So, a third approach to prevent reaching the end of the sequence number space is to create a space in which there is no end: a circular sequence number space. For example, if there is a 32-bit sequence number space, the number after 4,294,967,295 is 0. However, there is the potential for confusion in this scheme. Suppose two announcements are received from a router, one of which has a sequence number of 0xFFFFFFFC and one with a sequence number of 0xFFF10D69. The sequence numbers are not contiguous; so is the first announcement newer, or has the sequence number wrapped, making the second number higher?
A couple of rules can reduce the chance of such confusion. Given some sequence number space of n and two sequence numbers a and b, a is considered larger under either of the following conditions:
- a > b, and (a b) < n/2
- a < b, and (b a) > n/2
Figure 2.13 shows a diagram of a 6-bit sequence number. A 6-bit space means that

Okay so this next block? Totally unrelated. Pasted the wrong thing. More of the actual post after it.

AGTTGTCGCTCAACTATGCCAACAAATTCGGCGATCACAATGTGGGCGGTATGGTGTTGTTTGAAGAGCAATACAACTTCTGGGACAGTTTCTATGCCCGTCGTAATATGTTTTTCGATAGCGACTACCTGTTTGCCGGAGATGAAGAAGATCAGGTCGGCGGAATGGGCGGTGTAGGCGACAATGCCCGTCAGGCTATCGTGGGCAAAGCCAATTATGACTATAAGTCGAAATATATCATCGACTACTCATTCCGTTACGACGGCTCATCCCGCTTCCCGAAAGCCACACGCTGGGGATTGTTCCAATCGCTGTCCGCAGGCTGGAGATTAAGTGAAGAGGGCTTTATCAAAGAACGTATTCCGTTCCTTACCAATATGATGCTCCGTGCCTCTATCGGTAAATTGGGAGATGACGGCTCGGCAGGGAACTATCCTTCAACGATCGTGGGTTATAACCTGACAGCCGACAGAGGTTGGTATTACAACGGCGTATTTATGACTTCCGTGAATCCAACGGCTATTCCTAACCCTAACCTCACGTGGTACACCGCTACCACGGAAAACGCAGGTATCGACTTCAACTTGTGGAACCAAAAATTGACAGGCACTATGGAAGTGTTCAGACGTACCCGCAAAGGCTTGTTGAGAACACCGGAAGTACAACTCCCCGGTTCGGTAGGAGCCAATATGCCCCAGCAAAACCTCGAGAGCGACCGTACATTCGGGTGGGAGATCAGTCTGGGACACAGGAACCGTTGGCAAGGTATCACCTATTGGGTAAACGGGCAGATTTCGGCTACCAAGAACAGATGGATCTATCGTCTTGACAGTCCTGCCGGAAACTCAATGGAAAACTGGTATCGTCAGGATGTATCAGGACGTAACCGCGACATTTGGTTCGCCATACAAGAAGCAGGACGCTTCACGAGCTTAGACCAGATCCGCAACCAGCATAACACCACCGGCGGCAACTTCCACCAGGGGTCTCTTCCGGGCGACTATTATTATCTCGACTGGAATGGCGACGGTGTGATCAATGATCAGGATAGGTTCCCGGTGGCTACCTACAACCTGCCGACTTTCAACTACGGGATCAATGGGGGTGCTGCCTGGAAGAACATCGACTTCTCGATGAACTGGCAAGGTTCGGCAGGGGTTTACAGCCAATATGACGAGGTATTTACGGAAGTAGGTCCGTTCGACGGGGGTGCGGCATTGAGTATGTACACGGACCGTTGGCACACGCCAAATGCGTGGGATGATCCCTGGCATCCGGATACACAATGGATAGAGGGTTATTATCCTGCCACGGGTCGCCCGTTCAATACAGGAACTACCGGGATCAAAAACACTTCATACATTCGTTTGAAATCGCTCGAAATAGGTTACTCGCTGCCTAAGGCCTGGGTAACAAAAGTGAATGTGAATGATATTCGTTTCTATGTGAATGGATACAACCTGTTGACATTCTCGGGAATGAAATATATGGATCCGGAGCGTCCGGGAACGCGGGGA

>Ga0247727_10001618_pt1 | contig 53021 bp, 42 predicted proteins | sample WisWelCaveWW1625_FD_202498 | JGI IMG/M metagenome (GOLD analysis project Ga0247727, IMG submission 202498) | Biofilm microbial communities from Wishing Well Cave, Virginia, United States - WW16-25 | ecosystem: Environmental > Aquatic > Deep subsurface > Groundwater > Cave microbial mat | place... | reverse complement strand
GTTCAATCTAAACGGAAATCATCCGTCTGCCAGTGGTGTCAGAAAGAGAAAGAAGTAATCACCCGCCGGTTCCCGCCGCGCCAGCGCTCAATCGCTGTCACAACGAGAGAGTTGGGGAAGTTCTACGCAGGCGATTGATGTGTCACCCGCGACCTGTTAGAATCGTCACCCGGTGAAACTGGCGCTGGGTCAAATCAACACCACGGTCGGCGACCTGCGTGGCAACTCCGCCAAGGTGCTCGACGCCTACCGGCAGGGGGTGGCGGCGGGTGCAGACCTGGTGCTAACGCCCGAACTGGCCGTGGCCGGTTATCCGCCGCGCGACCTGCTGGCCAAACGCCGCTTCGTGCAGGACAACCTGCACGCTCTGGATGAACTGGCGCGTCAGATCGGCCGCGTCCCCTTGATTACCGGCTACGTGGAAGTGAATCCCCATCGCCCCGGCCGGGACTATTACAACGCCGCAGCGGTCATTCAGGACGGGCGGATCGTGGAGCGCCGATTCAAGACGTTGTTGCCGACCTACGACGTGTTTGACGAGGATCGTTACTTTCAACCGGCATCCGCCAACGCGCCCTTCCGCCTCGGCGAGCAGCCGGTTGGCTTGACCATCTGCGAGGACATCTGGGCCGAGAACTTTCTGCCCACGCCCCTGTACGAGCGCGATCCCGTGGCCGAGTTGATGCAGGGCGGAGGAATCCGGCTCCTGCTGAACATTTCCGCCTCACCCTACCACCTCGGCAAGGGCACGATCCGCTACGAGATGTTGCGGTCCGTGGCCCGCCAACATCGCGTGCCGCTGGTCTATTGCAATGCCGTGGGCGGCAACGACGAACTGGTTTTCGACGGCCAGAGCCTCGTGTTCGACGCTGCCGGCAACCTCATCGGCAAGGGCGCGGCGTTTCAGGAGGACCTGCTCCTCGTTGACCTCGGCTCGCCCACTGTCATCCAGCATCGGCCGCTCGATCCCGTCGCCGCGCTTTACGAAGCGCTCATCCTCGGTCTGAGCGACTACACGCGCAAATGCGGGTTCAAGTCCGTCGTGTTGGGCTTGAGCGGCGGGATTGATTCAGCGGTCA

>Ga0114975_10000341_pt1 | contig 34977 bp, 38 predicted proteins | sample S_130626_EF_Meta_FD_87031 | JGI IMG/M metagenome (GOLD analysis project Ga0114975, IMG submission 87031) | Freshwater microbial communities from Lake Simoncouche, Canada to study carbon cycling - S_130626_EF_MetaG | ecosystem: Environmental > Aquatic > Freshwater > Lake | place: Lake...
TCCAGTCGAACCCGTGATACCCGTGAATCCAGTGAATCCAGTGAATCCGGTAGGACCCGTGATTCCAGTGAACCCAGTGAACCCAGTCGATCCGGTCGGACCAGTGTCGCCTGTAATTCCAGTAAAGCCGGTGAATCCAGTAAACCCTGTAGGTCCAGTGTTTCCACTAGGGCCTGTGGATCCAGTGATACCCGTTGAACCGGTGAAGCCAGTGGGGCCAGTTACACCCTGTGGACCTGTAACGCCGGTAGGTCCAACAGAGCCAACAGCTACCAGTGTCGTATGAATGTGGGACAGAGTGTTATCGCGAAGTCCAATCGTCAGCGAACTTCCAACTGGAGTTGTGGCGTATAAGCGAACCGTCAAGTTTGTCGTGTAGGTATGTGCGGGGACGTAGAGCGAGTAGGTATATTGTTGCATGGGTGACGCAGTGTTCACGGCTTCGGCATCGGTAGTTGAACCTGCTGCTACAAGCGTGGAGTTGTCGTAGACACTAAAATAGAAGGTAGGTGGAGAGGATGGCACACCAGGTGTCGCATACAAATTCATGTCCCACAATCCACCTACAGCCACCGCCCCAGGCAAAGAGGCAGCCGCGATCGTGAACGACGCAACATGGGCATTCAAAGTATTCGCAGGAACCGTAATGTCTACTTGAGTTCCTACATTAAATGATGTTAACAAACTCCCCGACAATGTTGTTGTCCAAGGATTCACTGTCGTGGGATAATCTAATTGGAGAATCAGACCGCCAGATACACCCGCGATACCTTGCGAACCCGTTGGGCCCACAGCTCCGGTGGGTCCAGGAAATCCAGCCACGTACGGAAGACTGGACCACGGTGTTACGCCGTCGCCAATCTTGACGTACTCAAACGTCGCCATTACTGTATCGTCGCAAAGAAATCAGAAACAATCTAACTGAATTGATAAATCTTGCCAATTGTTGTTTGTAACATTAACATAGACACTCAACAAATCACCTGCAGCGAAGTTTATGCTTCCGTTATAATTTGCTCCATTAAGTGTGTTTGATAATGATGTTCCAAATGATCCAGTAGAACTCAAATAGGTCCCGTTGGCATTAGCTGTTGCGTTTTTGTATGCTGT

n = 26 = 64and
n/2 = 32.
Figure 2.13. Sequence numbers in link state protocols could follow a circular number space.
Given two sequence numbers 48 and 18, 48 is more recent because by the first rule
48 > 18 and (48 18) = 30, and 30 < 32.
Given two sequence numbers 3 and 48, 3 is more recent because by the second rule
3 < 48 and (48 3) = 45, and 45 > 32.
Given two sequence numbers 3 and 18, 18 is more recent because by the first rule
18 > 3 and (18 3) = 15, and 15 < 32.
You can see by comparing the relative positions of the numbers on the graph in Figure 2.13 how the two rules enforce circularity when there is a discontinuity between two sequence numbers.
Although a circular sequence number space seems better than a linear one, an odd series of simultaneous errors in a circular sequence number space can cause a network outage much worse than what sequence number rollover in a linear space causes. This determination is based on a meltdown of the ARPANET on October 27, 1980, when an early link state protocol with a 6-bit circular sequence number space was being used. As a result of that experience, both OSPF and IS-IS use linear sequence numbers.
Reliable Flooding: Checksums